Interesting and Predictable Article on Standardized Testing in Alberta Canada

Flickr Photo by Lauren Brown

This one caught my eye because I’ve done a good deal of work in Alberta lately — but also because of part of the title, Who can Unlearnall the Facts That I’ve Learned?.  It’s an article from VUE Weekly, an independent newspaper from Edmonton.  From my experience, standardized testing does seem to be a central part of education in the Province.  But I’ve also talked with educators there, who have a keen interest in what’s going on with education in Finland.

The article mostly refers to statements by Dr. Pasi Sahlberg, an education specialist at the European Training Foundation (ETF).  There’s nothing really new here for those who have questioned my country’s growing and continued reliance on standardized testing as an avenue to education reform.  But I found interesting, his explanation of the growth of the movement and the response by Finland.

From the article, Sahlberg says,

Sahlberg says that the reliance of standardized testing to judge the success of student performance started in England in the 1980s and quickly spread to North America, Australia and other developed nations. Sahlberg’s home country of Finland, on the other hand, was not swept up in trying out the new approach. 
“Scandinavian countries were not convinced that through competition education would be improved. Instead an idea of equality is pervasive—that every child needs to be provided with equal opportunity through good education,” he explains.
This perspective means schools in his country look different than those in countries that embraced standardized testing.
“For example, schools in England have only two or three core subjects in the curriculum, whereas in Finnish schools there is more of a broad focus that includes the social arts, based on the belief that the success of individuals is not solely achieved through the instruction of only math and sciences. The whole education system in Finland, from kindergarten to Grade 12, has no high-stakes external testing system,” he explains. (( Couture. Xanthe. “Standardized Testing: Who can Unlearn all the Facts that I’ve Learned?,” VUE Weekly 5 Marth 2009. Web.16 Aug 2009. <>. ))

Offering a U.S. perspective, Dr. David Berliner, of Arizona State University, defends standardized testing under certain specific situations.  “I would not want a pilot flying a plane unless he has passed all his pilot exams.”  He then continues,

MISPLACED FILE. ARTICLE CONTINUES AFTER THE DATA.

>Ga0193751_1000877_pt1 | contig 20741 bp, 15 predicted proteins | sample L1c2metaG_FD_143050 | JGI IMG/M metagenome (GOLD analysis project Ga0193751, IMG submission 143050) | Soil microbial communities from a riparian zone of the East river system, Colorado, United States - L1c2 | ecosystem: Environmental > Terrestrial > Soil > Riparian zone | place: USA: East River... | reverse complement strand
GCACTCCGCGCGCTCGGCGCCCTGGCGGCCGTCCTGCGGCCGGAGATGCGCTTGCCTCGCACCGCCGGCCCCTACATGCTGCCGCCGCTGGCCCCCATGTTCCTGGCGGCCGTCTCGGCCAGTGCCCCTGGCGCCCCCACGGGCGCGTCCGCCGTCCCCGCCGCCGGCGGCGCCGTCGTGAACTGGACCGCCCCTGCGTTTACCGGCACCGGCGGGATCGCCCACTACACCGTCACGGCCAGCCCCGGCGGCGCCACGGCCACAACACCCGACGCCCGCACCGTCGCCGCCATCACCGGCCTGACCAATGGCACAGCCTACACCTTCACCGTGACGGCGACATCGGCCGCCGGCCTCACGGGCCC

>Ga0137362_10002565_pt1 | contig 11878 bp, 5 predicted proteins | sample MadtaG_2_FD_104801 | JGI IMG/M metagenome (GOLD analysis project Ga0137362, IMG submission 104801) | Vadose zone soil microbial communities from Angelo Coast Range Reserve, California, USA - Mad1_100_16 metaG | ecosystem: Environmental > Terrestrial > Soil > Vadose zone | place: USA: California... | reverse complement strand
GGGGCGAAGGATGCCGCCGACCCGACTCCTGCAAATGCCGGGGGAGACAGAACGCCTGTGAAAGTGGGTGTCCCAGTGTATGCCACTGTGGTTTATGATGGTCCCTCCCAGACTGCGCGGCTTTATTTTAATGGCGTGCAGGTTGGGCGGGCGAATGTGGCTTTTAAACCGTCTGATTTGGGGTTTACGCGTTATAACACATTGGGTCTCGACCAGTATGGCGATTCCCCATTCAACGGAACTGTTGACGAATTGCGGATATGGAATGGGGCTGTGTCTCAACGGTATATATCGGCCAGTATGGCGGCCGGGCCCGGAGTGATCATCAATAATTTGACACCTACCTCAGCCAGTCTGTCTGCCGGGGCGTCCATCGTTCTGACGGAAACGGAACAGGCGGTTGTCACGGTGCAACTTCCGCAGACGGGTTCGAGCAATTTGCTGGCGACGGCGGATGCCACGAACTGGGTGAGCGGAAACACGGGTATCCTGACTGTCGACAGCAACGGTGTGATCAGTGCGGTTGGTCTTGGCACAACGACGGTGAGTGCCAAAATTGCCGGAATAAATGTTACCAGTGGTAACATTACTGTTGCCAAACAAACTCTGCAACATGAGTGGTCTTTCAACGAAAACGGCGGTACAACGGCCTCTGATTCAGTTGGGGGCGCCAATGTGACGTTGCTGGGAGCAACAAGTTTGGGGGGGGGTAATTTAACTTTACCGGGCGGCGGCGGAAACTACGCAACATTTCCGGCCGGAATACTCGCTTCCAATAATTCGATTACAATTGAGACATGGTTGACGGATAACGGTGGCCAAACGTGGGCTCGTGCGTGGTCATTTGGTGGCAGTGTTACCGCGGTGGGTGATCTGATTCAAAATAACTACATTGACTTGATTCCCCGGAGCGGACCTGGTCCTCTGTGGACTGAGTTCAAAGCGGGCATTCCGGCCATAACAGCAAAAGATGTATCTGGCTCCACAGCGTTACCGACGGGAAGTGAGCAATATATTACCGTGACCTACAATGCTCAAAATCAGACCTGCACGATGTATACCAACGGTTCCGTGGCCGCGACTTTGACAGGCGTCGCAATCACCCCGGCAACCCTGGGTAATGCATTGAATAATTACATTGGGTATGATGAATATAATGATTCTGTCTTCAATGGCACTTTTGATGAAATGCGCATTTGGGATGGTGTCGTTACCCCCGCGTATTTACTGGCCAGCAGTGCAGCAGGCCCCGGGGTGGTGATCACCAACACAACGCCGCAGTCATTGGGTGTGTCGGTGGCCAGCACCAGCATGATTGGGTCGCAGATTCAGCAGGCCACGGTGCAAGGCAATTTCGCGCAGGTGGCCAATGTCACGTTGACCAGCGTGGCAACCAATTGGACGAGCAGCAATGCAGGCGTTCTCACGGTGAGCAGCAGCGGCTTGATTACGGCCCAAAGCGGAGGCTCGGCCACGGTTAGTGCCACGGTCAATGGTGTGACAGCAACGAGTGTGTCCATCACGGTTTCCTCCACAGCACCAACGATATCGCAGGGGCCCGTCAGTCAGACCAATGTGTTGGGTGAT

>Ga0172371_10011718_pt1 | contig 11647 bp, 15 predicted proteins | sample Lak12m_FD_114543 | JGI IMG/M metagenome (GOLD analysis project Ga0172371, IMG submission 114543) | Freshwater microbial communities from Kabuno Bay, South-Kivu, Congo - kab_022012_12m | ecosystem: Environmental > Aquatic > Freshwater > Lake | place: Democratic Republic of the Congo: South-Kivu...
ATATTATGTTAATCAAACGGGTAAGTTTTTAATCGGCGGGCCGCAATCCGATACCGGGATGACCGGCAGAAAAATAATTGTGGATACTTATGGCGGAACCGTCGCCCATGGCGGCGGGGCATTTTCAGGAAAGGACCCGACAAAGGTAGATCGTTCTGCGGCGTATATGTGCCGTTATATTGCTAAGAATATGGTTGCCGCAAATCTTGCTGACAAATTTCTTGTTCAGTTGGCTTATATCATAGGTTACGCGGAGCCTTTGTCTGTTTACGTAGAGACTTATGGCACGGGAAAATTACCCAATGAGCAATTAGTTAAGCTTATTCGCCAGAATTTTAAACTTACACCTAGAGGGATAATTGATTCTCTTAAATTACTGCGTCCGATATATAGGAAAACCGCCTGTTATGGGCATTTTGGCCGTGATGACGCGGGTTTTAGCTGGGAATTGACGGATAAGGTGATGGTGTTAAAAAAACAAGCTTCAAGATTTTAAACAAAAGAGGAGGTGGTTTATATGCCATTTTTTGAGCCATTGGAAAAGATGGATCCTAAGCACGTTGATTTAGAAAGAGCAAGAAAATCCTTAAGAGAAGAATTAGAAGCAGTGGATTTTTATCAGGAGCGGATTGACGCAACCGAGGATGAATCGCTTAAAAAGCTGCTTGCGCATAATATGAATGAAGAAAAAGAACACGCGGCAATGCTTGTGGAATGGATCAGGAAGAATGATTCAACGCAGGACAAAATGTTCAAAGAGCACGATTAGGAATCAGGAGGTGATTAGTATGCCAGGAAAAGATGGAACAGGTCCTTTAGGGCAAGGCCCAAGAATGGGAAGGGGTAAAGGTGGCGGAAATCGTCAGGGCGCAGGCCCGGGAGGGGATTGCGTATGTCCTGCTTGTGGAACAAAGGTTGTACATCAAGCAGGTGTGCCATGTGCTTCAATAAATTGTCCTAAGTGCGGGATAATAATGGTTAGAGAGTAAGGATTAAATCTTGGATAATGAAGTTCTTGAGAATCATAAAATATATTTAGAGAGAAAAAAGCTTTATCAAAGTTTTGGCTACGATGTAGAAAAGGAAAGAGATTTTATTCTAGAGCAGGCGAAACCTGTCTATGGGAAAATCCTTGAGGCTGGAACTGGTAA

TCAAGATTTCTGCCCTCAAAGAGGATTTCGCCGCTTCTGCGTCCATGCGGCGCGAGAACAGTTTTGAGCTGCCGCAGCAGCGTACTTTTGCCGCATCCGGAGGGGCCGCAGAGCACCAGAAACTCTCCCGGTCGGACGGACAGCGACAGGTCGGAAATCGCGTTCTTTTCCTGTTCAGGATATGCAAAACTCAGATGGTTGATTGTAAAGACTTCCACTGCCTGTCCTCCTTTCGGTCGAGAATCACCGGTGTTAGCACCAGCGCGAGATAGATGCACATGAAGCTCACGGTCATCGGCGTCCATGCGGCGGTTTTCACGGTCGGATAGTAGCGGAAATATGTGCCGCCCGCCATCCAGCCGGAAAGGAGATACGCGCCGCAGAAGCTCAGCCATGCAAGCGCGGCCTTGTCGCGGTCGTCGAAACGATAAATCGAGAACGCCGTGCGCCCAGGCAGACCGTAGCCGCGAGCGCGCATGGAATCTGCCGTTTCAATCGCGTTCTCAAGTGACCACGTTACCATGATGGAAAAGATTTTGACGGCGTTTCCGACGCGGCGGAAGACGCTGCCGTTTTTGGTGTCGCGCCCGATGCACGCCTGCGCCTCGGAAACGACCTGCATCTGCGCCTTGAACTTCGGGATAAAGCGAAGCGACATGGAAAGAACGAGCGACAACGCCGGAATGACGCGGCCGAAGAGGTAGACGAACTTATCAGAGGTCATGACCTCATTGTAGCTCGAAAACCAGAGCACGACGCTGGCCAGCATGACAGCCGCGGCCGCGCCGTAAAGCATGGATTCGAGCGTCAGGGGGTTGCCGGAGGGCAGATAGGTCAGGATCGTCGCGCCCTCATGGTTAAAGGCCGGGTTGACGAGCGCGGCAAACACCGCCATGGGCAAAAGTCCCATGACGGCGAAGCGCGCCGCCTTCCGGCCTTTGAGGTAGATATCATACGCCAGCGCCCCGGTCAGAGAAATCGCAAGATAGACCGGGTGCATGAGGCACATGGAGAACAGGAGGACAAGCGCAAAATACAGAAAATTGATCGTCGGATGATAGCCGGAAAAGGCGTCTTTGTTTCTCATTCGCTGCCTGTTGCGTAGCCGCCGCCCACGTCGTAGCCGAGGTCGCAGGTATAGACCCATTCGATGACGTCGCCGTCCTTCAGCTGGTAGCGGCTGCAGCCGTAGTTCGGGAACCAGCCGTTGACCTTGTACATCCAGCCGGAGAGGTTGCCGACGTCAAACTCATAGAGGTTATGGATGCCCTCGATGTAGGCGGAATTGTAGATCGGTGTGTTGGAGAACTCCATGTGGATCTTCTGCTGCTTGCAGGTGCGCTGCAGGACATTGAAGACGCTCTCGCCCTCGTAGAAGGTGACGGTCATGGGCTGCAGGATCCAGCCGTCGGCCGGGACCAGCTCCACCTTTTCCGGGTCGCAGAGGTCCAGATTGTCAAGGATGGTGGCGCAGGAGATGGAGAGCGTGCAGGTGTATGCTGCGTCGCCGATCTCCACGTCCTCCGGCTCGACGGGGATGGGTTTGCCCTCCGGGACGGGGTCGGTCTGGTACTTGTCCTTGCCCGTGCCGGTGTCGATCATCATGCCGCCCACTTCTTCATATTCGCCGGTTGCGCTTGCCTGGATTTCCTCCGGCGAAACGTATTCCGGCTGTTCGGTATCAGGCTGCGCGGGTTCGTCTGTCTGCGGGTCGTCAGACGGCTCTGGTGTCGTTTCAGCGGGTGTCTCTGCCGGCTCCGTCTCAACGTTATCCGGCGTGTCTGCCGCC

..when high-stakes testing is applied to kids and can mean that they will not graduate and that teachers can get fired, this is a different situation all together.

There are problems with relying heavily on test data.

When you value an indicator too much you can predict that there will be corruption in the numbers because the people who administer the evaluation will corrupt the figures. This scenario has been found to occur in high-stakes testing in US public schools. There are documented cases of teachers keeping some students at home on test days, along with other measures, to get the best results possible.

I would suggest that over-emphasizing tested subjects or tested standards within a subject, at the expense of softer and less measurable elements of learning is another way that the data and our education system are being corrupted.

Reading through this, I was compelled to find some data on international comparisons of student achievement, finding this American Institutes for Research study (Chance Favors the Prepared Mind: Mathematics and Science Indicators for Comparing States and Nations [pdf]), reported in a November 15, 2007 Times Story (Study compares American students with other countries’).  NY Times said,

The study equated standardized test scores of eighth-grade students in each of the 50 states with those of their peers in 45 countries. Experts said it was the first such effort to link standardized test scores, state by state, with scores from other nations. (( Dillon. Sam. “Study Compares American Students with other Countries’,” The New York Times 15 Nov 2007. Web.16 Aug 2009. <>. ))

Here is the graph that shows my own state, North Carolina, with other nations, putting us fairly near the top in Math, bested by Singapore, Hong Kong, south Korea, Taipei, Japan, Belgium, Netherlands, Hungary, and Estonia.  We fair less well in Science, closer to the middle of the list.

Click the image to expand

So, I’m left with two questions.

Is this why we do what we do? Or is this why we do what we do?
Supposed to convey happy successful people
Flickr Photo by Mariëlle


Does a
on this..
lead to
Supposed to convey happy successful people
Flickr Photo by Mariëlle

What do you think?

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Author: David Warlick

David Warlick has been an educator for the past 40+ years. He continues to do some writing, but is mostly seeking his next intersect between play, passion and purpose, dabbling in photography, drone videography and music production.